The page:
Teacher and student
Edith Ackermann – one of the masters in the field of designing play – came to teach at Design School Kolding, but in her own words, she was also taught. Among other things, she was very interested in the C6 model and the method cards developed by Associate Professors Silje Kamille Friis and Anne Katrine Gelting and by how the methods has been applied in the project Designing Relationships.
Silje Kamille Friis explained the model and the method cards and Prorector Mette Mikkelsen and Designer Joan Pedersen the project Designing Relationships. Edith Ackermann was excited about the space that the cards create for a common language across different fields of the design profession.
Based on the specific experiences with Designing Relationships she especially noticed how the designers, when applying the methods, become able to identify challenges within the organisation which the organisation itself is not aware of.
- And I notice that while working with your findings you are already registering insights and able to translate these into actions, she said.
She also expressed her admiration for the type of design that Designing Relationships represents.
- Neither I personally nor the American design community are used to seeing social design like this, she said.
Edith Ackermann went back to the United States with a set of method cards. Most of the material she received at the school was mailed to her afterwards but the cards she put in her bag.
- I want to make sure I get them with me, she said.
Children know what to do when they don’t know what to do
Edith Ackermann left behind a number of statements about design and play, including this one: “Children know what to do when they don’t know what to do. They experiment, think, prorotype, test, fail and try again when they play. The process is similar to that of the designer.”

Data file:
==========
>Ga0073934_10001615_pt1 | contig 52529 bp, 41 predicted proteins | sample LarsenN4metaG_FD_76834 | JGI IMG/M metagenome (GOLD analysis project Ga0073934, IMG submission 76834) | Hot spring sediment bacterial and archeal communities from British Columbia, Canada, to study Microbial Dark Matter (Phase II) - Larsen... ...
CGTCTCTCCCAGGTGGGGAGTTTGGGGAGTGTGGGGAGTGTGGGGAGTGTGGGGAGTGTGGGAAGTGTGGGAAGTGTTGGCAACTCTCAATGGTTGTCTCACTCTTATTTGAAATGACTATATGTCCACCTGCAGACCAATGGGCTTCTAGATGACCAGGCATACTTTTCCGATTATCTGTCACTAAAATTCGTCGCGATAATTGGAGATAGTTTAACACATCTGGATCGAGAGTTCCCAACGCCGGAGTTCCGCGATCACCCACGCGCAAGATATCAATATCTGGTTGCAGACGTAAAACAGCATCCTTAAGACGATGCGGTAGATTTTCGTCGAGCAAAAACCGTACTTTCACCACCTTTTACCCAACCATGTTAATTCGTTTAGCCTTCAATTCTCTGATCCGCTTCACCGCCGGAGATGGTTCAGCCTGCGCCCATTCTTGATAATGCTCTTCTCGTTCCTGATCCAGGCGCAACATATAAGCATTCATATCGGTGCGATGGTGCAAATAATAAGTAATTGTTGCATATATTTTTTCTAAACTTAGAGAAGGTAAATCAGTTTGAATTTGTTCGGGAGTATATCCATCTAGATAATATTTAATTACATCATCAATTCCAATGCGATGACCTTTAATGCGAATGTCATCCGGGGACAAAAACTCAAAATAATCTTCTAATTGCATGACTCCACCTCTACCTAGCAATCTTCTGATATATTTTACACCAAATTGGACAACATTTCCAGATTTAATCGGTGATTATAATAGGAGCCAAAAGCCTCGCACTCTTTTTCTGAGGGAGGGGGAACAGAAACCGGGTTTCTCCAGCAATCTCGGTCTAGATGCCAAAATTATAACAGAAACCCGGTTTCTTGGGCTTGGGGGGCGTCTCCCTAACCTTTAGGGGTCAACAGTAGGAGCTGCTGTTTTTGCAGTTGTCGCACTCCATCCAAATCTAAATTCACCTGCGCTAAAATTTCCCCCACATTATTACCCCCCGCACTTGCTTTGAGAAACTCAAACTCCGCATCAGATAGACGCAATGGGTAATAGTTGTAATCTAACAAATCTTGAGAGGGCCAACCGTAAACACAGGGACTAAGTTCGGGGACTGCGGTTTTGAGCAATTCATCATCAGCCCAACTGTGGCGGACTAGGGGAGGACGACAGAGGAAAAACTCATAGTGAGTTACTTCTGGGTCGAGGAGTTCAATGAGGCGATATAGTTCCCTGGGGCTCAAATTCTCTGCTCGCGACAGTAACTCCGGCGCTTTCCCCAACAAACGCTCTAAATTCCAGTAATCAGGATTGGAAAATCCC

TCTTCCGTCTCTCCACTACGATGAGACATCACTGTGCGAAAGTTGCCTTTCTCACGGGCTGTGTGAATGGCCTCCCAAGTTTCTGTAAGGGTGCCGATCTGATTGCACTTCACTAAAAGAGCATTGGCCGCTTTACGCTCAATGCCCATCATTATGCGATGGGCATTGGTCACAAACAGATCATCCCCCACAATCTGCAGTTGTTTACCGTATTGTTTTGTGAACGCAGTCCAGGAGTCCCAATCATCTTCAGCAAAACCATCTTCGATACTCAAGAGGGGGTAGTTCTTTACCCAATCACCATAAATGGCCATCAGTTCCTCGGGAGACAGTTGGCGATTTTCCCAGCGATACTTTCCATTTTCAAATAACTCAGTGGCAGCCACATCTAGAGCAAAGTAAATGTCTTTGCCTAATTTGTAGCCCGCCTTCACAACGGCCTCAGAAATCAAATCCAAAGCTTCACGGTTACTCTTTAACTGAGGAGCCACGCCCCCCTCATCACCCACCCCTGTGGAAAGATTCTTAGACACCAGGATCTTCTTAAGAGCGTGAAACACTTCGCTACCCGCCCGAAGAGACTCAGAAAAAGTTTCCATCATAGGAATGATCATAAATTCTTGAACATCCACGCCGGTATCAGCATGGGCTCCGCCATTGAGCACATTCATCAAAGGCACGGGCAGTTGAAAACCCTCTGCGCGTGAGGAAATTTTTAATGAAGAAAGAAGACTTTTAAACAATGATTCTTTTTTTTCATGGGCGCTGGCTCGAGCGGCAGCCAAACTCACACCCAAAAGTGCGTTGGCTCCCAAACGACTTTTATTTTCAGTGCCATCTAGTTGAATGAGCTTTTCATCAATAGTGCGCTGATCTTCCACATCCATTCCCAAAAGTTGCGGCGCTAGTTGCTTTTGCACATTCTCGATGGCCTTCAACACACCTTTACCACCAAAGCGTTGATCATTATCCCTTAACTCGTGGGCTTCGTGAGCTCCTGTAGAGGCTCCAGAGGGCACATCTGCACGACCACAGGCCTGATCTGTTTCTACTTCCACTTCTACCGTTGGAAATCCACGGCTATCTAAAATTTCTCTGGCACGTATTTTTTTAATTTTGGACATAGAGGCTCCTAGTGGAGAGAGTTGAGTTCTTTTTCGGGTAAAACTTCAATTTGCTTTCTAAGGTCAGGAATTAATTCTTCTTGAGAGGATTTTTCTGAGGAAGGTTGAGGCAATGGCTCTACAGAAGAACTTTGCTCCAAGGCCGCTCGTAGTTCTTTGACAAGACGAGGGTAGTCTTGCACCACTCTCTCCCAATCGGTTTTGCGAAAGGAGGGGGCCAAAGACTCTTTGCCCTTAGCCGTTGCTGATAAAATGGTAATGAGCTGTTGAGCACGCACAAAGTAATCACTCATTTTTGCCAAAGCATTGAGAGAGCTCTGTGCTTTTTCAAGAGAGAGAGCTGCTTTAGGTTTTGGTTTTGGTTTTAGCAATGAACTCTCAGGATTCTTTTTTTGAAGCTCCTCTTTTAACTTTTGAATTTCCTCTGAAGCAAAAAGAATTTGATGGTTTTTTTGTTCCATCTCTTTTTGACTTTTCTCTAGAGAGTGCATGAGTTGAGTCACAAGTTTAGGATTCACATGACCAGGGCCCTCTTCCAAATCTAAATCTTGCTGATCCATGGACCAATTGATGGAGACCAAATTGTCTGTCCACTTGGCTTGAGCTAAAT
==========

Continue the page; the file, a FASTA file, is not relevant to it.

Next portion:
She concluded her visit by commending the school’s ability to frame the actual challenge and verbalise it. She also said that and one of the charateristics of the teachers and students is that they must wear special glasses because they seem to be able to see users better than others. She also praised them for their curiosity and experimental approach which brings them unexpected but important insights.
- You have the possibility to go far beyond ”business as usual”, she said.
Collaboration with the LEGO Foundation
Just as Design School Kolding, Edith Ackermann has close ties with LEGO and indeed her visit was organised in collaboration with the LEGO Foundation. Ackermann visited the school to share her vast knowledge and to inspire students, teachers and additional employees who work with design and play. It is a strategic focus area of the school in terms of teaching and research and organised in the school’s Lab for Design and Play, which is headed by Karen Feder.
- Having Edith Ackermann here served as a great inspiration to all of us, and of course we are proud that she feels she also benefitted from the visit, Karen Feder says.
About Edith Ackermann
Edith K. Ackermann is a Honorary Professor of Developmental Psychology, at the University of Aix-Marseille 1, France. Currently a Visiting Scientist at the Massachusetts Institute of Technology, School of Architecture, and a Visiting Professor at the University of Siena, Department of Communication. She teaches graduate students, conducts research, and consults for companies, institutions, and organizations interested in the intersections between learning, teaching, design, and digital technologies.